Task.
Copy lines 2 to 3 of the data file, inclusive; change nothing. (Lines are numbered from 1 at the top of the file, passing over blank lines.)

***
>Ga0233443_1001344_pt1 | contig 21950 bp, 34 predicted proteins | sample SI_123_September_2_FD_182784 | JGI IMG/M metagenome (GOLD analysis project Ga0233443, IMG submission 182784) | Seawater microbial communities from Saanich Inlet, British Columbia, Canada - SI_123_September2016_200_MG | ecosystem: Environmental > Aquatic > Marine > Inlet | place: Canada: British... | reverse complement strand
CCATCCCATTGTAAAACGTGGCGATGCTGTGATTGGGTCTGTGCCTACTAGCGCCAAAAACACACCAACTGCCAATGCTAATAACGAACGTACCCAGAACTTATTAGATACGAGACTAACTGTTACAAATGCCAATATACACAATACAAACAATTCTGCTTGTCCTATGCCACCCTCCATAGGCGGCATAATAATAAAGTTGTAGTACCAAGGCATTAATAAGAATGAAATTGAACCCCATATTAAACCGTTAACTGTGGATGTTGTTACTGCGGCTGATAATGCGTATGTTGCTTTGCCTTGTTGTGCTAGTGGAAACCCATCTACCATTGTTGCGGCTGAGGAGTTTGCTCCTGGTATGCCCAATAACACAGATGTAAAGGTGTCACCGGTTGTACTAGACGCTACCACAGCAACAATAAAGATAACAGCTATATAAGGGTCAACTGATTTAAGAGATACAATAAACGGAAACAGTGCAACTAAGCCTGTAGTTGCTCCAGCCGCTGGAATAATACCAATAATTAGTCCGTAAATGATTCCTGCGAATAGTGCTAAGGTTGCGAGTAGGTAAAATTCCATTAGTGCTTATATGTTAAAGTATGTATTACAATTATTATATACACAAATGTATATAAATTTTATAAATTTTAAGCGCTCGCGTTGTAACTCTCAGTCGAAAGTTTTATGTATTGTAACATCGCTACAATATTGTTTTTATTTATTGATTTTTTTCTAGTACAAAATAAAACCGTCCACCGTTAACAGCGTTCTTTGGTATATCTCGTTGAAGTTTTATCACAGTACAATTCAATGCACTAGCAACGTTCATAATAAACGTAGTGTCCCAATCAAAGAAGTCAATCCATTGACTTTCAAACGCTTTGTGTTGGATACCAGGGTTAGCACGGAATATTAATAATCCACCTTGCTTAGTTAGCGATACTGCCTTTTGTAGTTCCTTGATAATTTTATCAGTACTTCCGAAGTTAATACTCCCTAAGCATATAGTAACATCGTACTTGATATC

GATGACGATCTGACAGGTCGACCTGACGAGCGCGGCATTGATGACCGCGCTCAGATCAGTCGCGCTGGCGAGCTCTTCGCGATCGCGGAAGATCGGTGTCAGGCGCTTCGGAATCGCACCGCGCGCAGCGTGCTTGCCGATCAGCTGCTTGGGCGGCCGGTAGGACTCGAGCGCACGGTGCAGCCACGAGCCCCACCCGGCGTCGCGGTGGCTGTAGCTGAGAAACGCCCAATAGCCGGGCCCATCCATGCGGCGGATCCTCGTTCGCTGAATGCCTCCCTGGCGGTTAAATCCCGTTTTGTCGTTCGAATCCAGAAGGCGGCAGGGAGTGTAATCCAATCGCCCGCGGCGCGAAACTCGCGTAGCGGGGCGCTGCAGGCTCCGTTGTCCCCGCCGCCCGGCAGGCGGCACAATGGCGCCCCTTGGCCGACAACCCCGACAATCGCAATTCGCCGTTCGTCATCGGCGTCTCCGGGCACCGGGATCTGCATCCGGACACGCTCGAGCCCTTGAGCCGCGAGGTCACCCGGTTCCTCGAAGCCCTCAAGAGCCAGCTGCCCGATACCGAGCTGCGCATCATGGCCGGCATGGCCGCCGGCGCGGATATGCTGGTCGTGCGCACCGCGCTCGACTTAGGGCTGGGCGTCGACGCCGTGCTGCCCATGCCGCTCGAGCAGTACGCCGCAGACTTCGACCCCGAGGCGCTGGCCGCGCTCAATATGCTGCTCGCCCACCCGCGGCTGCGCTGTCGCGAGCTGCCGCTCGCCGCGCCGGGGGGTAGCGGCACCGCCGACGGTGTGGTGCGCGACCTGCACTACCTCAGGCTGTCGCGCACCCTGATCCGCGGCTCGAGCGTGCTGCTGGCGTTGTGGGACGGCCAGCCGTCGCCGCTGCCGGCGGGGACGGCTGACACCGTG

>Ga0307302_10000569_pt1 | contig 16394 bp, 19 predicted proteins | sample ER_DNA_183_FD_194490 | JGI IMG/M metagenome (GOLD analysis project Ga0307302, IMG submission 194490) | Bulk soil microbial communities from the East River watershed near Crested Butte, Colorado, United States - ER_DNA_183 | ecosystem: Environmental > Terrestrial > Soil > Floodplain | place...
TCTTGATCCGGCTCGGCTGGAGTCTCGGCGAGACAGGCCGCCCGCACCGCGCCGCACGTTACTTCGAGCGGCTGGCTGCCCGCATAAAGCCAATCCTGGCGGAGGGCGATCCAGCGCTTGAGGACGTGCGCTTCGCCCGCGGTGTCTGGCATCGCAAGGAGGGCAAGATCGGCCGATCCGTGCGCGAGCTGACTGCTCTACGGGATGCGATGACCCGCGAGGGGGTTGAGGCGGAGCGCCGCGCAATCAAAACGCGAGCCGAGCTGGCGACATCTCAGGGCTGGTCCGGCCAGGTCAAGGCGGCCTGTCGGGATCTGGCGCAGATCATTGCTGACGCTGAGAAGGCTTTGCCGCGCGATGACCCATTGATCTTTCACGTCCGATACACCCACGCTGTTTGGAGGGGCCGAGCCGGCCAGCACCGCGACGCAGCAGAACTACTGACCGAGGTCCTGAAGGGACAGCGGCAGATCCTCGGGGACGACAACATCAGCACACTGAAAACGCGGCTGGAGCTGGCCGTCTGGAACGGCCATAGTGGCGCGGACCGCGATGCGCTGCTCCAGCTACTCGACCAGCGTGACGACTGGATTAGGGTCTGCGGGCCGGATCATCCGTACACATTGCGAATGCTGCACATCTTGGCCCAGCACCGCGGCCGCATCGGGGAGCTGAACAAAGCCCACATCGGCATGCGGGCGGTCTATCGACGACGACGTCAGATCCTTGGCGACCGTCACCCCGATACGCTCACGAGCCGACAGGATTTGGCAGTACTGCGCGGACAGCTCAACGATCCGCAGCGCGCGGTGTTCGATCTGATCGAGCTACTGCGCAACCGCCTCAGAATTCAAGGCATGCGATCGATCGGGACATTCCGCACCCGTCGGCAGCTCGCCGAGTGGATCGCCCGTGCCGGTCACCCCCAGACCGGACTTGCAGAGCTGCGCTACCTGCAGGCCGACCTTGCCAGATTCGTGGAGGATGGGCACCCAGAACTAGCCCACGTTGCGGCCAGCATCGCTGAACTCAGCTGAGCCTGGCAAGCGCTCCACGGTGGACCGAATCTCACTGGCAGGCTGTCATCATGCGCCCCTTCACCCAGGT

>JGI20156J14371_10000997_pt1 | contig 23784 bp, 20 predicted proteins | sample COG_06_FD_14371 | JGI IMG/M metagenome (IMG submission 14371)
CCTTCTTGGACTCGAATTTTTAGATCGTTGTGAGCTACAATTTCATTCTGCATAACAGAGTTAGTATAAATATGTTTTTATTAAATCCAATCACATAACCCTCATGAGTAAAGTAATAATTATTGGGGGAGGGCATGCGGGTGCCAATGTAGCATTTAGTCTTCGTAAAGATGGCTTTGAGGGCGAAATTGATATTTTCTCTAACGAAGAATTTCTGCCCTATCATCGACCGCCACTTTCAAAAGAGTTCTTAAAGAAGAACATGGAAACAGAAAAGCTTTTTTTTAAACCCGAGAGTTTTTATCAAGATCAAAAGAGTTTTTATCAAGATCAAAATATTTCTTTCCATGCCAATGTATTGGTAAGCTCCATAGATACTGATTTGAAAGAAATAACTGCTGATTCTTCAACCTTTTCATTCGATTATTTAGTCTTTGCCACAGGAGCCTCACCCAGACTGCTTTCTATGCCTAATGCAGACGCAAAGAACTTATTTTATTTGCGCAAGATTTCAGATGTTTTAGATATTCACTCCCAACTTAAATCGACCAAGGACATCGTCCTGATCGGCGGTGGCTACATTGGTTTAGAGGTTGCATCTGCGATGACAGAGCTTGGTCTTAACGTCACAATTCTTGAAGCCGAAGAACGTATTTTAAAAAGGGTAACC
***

CCATCCCATTGTAAAACGTGGCGATGCTGTGATTGGGTCTGTGCCTACTAGCGCCAAAAACACACCAACTGCCAATGCTAATAACGAACGTACCCAGAACTTATTAGATACGAGACTAACTGTTACAAATGCCAATATACACAATACAAACAATTCTGCTTGTCCTATGCCACCCTCCATAGGCGGCATAATAATAAAGTTGTAGTACCAAGGCATTAATAAGAATGAAATTGAACCCCATATTAAACCGTTAACTGTGGATGTTGTTACTGCGGCTGATAATGCGTATGTTGCTTTGCCTTGTTGTGCTAGTGGAAACCCATCTACCATTGTTGCGGCTGAGGAGTTTGCTCCTGGTATGCCCAATAACACAGATGTAAAGGTGTCACCGGTTGTACTAGACGCTACCACAGCAACAATAAAGATAACAGCTATATAAGGGTCAACTGATTTAAGAGATACAATAAACGGAAACAGTGCAACTAAGCCTGTAGTTGCTCCAGCCGCTGGAATAATACCAATAATTAGTCCGTAAATGATTCCTGCGAATAGTGCTAAGGTTGCGAGTAGGTAAAATTCCATTAGTGCTTATATGTTAAAGTATGTATTACAATTATTATATACACAAATGTATATAAATTTTATAAATTTTAAGCGCTCGCGTTGTAACTCTCAGTCGAAAGTTTTATGTATTGTAACATCGCTACAATATTGTTTTTATTTATTGATTTTTTTCTAGTACAAAATAAAACCGTCCACCGTTAACAGCGTTCTTTGGTATATCTCGTTGAAGTTTTATCACAGTACAATTCAATGCACTAGCAACGTTCATAATAAACGTAGTGTCCCAATCAAAGAAGTCAATCCATTGACTTTCAAACGCTTTGTGTTGGATACCAGGGTTAGCACGGAATATTAATAATCCACCTTGCTTAGTTAGCGATACTGCCTTTTGTAGTTCCTTGATAATTTTATCAGTACTTCCGAAGTTAATACTCCCTAAGCATATAGTAACATCGTACTTGATATC

GATGACGATCTGACAGGTCGACCTGACGAGCGCGGCATTGATGACCGCGCTCAGATCAGTCGCGCTGGCGAGCTCTTCGCGATCGCGGAAGATCGGTGTCAGGCGCTTCGGAATCGCACCGCGCGCAGCGTGCTTGCCGATCAGCTGCTTGGGCGGCCGGTAGGACTCGAGCGCACGGTGCAGCCACGAGCCCCACCCGGCGTCGCGGTGGCTGTAGCTGAGAAACGCCCAATAGCCGGGCCCATCCATGCGGCGGATCCTCGTTCGCTGAATGCCTCCCTGGCGGTTAAATCCCGTTTTGTCGTTCGAATCCAGAAGGCGGCAGGGAGTGTAATCCAATCGCCCGCGGCGCGAAACTCGCGTAGCGGGGCGCTGCAGGCTCCGTTGTCCCCGCCGCCCGGCAGGCGGCACAATGGCGCCCCTTGGCCGACAACCCCGACAATCGCAATTCGCCGTTCGTCATCGGCGTCTCCGGGCACCGGGATCTGCATCCGGACACGCTCGAGCCCTTGAGCCGCGAGGTCACCCGGTTCCTCGAAGCCCTCAAGAGCCAGCTGCCCGATACCGAGCTGCGCATCATGGCCGGCATGGCCGCCGGCGCGGATATGCTGGTCGTGCGCACCGCGCTCGACTTAGGGCTGGGCGTCGACGCCGTGCTGCCCATGCCGCTCGAGCAGTACGCCGCAGACTTCGACCCCGAGGCGCTGGCCGCGCTCAATATGCTGCTCGCCCACCCGCGGCTGCGCTGTCGCGAGCTGCCGCTCGCCGCGCCGGGGGGTAGCGGCACCGCCGACGGTGTGGTGCGCGACCTGCACTACCTCAGGCTGTCGCGCACCCTGATCCGCGGCTCGAGCGTGCTGCTGGCGTTGTGGGACGGCCAGCCGTCGCCGCTGCCGGCGGGGACGGCTGACACCGTG